Sugar is the white death.
Fruit juice is glorified sugar water with a smidge of vitamins.
This is what I believed for years.
As any good scientist should do when contradicting evidence is overwhelming, I changed my belief.
But, before changing a health belief I first have to test it on myself.
I started drinking orange juice, and it felt great.
So great in fact, that I had to question my stance on soda.
What is the difference between orange juice and Coca-Cola?
I decided to drink soda for the first time in four years.
I felt great drinking coke, I couldn’t believe my eyes, or body I guess.
The belief that sugar is bad for us runs much deeper than the stance on red meat.
It will be impossible for me to change your mind in one simple post.
However, I might be able to make you at least try the effects of sugar.
And, if you trust your body, as you should, you will see that sugar might not be what you’ve been led to believe.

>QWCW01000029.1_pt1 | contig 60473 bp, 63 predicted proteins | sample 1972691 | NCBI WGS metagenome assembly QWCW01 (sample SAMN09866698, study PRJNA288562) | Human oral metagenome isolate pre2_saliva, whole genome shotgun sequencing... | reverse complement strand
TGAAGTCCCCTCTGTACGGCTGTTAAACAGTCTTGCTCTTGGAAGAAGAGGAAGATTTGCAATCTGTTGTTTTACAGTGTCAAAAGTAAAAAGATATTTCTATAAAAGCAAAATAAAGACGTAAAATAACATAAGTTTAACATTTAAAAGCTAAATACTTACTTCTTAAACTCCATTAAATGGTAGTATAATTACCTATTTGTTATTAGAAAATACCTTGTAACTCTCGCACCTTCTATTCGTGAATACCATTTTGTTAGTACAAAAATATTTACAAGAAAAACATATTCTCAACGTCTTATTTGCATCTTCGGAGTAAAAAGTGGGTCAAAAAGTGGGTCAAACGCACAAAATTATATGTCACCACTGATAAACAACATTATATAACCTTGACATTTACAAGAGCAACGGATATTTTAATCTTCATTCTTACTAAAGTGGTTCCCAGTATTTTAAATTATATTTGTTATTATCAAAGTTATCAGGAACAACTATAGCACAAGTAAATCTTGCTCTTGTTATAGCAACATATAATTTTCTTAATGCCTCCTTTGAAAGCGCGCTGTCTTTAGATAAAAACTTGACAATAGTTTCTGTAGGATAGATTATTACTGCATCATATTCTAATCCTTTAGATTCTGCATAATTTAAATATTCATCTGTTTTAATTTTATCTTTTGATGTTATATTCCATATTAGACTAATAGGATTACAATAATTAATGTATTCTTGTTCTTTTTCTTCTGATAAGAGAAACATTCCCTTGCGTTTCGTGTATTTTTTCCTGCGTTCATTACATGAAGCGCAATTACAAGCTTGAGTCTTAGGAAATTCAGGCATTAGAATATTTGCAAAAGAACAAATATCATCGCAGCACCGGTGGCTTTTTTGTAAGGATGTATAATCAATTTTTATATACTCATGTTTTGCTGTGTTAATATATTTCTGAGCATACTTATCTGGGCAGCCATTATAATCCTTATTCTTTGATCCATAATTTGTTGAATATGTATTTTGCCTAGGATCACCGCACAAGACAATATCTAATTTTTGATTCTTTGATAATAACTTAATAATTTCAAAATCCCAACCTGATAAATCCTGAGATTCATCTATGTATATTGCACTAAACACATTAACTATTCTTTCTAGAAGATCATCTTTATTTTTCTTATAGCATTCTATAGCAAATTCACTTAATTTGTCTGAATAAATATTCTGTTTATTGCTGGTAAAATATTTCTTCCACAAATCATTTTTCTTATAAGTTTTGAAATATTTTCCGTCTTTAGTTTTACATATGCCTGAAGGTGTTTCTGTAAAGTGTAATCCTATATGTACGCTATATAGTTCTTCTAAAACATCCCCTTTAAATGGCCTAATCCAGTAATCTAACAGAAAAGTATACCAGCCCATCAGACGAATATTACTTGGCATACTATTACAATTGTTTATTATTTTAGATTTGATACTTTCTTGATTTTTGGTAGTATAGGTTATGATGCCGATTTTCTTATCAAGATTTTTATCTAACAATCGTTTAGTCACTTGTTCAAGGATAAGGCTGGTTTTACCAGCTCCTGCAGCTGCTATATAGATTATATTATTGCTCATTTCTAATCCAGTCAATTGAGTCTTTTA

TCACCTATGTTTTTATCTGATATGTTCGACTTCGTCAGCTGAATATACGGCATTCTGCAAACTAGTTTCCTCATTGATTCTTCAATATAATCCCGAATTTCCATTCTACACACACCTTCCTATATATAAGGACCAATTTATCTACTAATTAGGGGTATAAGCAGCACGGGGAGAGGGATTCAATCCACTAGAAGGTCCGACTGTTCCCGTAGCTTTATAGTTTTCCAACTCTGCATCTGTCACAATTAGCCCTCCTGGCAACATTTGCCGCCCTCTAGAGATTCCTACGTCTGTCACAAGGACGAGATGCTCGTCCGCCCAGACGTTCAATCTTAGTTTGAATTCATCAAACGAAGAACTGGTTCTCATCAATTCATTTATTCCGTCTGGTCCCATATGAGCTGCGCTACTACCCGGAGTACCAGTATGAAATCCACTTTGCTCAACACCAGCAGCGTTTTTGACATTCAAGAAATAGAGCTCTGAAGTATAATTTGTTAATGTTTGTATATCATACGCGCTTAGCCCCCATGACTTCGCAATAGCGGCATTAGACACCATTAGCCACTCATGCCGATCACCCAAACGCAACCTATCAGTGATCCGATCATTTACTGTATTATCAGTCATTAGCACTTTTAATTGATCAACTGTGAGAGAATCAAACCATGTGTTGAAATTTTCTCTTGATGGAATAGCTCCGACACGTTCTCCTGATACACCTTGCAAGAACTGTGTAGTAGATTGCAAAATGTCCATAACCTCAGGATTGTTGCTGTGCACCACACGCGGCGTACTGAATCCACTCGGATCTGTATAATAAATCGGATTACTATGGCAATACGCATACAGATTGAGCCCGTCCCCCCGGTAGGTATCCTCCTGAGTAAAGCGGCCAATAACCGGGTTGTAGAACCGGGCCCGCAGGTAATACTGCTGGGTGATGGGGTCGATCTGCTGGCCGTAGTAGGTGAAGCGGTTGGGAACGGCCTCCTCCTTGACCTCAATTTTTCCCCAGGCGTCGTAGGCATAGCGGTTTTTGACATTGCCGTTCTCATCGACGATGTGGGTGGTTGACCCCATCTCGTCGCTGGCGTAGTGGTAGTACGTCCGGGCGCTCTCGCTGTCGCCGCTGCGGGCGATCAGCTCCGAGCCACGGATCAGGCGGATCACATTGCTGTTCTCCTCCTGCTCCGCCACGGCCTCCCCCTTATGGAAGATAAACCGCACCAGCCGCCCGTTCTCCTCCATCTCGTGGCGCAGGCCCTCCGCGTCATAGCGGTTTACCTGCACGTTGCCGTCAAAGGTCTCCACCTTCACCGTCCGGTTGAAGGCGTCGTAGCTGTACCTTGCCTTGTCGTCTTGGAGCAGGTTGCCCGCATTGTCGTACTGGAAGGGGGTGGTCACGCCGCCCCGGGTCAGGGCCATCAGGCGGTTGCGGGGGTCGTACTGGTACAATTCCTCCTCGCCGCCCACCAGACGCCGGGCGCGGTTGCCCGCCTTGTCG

A good scientist is a skeptical one
Right now I am diving into the research on sugar.
But before I give you a more in-depth reasoning surrounding sugar I want to give you an introduction.
Why do we all seem to “know” that sugar is bad?
Even the smartest people out there, the experts seem to wholeheartedly agree on the fact that sugar is terrible for us.
Well, six years ago I took my first step down the nutrition rabbit hole.
I did not realize this rabbit hole would lead to something so big and so confusing.
Over the years I have come across information that has forced me to go against the dietary recommendations.
First, it was red meat, then salt.
Soon enough I started questioning the base of the food pyramid, grains.
From grains, I took the logical step to start looking into seed oils.
At this point, I became worried about the state of nutrition science, and even the corruption of the governments.